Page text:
• 5e. Students know the number and types of organisms an ecosystem can support depends on the resources available and on abiotic factors, such as quantities of light and water, a range of temperatures, and soil composition.
  • 6b. Students know different natural energy and material resources, including air, soil, rocks, minerals, petroleum, fresh water, wildlife, and forests, and know how to classify them as renewable or nonrenewable.
  • 6c. Students know the natural origin of the materials used to make common objects.

Earth Sciences

  • 1e. Students know major events, such as earthquakes, volcanic eruptions, and mountain building, result from plate motions.
  • 2a. Students know water running downhill is the dominant process in shaping the landscape, (including the California landscape).
  • 2b. Students know rivers and streams are dynamic systems that erode, transport sediment, change course, and flood their banks in natural and recurring patterns.

Investigation and Experimentation

  • 7g. Interpret events by sequence and time from natural phenomena. (e.g., the relative ages of rocks and intrusions).

Grade Seven

Life Sciences

  • 3e. Students know that extinction of a species occurs when the environment changes and the adaptive characteristics of a species are insufficient for its survival.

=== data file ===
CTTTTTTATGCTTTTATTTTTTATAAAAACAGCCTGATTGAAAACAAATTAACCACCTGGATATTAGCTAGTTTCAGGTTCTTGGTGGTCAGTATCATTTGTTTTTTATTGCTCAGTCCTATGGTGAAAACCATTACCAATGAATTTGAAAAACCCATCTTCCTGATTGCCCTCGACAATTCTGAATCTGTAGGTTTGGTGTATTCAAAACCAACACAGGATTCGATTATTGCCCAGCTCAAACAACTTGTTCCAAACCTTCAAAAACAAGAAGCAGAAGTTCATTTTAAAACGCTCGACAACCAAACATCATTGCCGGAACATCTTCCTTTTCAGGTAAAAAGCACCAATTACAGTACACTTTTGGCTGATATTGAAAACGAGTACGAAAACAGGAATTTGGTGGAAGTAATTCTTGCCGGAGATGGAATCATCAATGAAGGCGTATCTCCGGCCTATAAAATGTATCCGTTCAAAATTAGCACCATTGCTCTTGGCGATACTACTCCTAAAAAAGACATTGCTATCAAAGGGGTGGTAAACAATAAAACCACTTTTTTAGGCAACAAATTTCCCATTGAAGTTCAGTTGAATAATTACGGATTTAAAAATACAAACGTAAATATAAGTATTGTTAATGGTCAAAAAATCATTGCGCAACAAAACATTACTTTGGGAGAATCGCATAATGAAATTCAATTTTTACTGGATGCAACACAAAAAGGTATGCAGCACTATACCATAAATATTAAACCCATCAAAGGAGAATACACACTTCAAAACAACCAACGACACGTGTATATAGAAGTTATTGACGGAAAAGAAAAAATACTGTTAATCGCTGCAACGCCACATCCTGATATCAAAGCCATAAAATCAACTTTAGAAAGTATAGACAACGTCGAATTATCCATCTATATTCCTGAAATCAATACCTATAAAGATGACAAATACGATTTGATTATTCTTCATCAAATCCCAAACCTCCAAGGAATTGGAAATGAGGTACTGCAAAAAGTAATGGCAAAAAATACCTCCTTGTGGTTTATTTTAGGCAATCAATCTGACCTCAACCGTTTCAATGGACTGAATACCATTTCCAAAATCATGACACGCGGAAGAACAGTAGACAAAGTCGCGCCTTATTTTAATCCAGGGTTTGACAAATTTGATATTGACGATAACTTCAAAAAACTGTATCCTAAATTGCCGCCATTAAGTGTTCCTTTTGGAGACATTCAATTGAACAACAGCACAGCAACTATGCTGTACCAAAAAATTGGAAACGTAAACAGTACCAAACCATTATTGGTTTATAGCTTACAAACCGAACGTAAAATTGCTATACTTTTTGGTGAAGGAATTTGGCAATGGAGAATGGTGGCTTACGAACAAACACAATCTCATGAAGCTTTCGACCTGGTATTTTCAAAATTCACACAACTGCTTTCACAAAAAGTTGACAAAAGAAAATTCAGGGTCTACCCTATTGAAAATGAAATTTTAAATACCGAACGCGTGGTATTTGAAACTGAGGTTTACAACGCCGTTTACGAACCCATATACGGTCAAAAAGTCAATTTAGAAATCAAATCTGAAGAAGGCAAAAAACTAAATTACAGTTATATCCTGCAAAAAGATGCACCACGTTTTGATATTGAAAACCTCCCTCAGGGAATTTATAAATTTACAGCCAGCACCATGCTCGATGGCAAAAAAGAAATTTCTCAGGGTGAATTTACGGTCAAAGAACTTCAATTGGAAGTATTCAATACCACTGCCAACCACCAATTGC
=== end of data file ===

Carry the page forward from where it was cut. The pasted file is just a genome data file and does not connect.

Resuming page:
• 5f. Students know the structures and processes by which flowering plants generate pollen, ovules, seeds, and fruit.
  • 5g. Students know how to relate the structures of the eye and ear to their functions.

Earth Sciences

  • 4a. Students know Earth processes today are similar to those that occurred in the past and slow geologic processes have large cumulative effects over long periods of time.
  • 4c. Students know that the rock cycle includes the formation of new sediment and rocks and that rocks are often found in layers, with the oldest generally on the bottom.

Investigation and Experimentation

  • 7d. Construct scale models, maps, and appropriately labeled diagrams to communicate scientific knowledge (e.g., motion of Earth's plates and cell structure).
  • 7e. Communicate the steps and results from an investigation in written reports and oral presentations.

Grade Eight

Physical Sciences

  • 2b. Students know when an object is subject to two or more forces at once, the result is the cumulative effect of all the forces.
  • 2d. Students know how to identify separately the two or more forces that are acting on a single static object, including gravity, elastic forces due to tension or compression in matter, and friction.
  • 2e. Students know that when the forces on an object are unbalanced, the object will change its velocity (that is, it will speed up, slow down, or change direction).